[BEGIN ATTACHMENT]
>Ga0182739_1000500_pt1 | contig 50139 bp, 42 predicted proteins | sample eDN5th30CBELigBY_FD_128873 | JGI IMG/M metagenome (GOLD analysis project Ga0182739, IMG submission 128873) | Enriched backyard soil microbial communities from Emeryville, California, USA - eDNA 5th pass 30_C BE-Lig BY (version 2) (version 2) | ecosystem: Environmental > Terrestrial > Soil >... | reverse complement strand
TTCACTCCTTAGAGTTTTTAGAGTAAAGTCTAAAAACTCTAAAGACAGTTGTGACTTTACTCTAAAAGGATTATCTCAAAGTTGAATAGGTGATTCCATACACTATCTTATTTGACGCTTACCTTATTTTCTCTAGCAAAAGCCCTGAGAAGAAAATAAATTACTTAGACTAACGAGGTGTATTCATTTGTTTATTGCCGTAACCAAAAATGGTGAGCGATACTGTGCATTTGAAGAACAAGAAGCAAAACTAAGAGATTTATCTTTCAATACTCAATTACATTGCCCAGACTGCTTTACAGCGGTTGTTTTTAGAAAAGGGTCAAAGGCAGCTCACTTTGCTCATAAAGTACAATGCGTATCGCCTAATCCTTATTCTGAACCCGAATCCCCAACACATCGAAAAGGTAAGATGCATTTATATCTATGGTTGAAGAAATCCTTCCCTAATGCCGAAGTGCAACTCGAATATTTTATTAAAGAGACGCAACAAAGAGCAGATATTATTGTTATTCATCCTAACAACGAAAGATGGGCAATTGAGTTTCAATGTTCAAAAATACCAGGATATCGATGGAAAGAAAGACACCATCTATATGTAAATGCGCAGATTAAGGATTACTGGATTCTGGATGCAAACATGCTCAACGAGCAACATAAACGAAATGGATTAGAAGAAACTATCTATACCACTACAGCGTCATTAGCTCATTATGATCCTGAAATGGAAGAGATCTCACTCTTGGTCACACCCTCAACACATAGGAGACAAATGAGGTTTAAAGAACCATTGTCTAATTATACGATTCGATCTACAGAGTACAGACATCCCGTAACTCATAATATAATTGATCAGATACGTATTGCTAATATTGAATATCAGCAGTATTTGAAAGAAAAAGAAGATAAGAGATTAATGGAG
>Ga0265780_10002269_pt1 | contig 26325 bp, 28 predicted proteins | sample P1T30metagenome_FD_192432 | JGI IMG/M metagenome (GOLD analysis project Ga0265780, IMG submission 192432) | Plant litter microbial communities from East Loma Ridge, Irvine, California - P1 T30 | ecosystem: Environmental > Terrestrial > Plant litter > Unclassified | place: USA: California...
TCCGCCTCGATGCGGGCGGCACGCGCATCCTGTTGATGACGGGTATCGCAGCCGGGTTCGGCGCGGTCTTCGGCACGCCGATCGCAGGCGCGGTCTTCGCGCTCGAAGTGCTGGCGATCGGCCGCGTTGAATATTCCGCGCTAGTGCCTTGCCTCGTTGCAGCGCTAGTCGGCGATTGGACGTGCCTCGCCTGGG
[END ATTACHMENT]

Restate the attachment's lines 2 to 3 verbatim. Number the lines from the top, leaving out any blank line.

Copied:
TTCACTCCTTAGAGTTTTTAGAGTAAAGTCTAAAAACTCTAAAGACAGTTGTGACTTTACTCTAAAAGGATTATCTCAAAGTTGAATAGGTGATTCCATACACTATCTTATTTGACGCTTACCTTATTTTCTCTAGCAAAAGCCCTGAGAAGAAAATAAATTACTTAGACTAACGAGGTGTATTCATTTGTTTATTGCCGTAACCAAAAATGGTGAGCGATACTGTGCATTTGAAGAACAAGAAGCAAAACTAAGAGATTTATCTTTCAATACTCAATTACATTGCCCAGACTGCTTTACAGCGGTTGTTTTTAGAAAAGGGTCAAAGGCAGCTCACTTTGCTCATAAAGTACAATGCGTATCGCCTAATCCTTATTCTGAACCCGAATCCCCAACACATCGAAAAGGTAAGATGCATTTATATCTATGGTTGAAGAAATCCTTCCCTAATGCCGAAGTGCAACTCGAATATTTTATTAAAGAGACGCAACAAAGAGCAGATATTATTGTTATTCATCCTAACAACGAAAGATGGGCAATTGAGTTTCAATGTTCAAAAATACCAGGATATCGATGGAAAGAAAGACACCATCTATATGTAAATGCGCAGATTAAGGATTACTGGATTCTGGATGCAAACATGCTCAACGAGCAACATAAACGAAATGGATTAGAAGAAACTATCTATACCACTACAGCGTCATTAGCTCATTATGATCCTGAAATGGAAGAGATCTCACTCTTGGTCACACCCTCAACACATAGGAGACAAATGAGGTTTAAAGAACCATTGTCTAATTATACGATTCGATCTACAGAGTACAGACATCCCGTAACTCATAATATAATTGATCAGATACGTATTGCTAATATTGAATATCAGCAGTATTTGAAAGAAAAAGAAGATAAGAGATTAATGGAG
>Ga0265780_10002269_pt1 | contig 26325 bp, 28 predicted proteins | sample P1T30metagenome_FD_192432 | JGI IMG/M metagenome (GOLD analysis project Ga0265780, IMG submission 192432) | Plant litter microbial communities from East Loma Ridge, Irvine, California - P1 T30 | ecosystem: Environmental > Terrestrial > Plant litter > Unclassified | place: USA: California...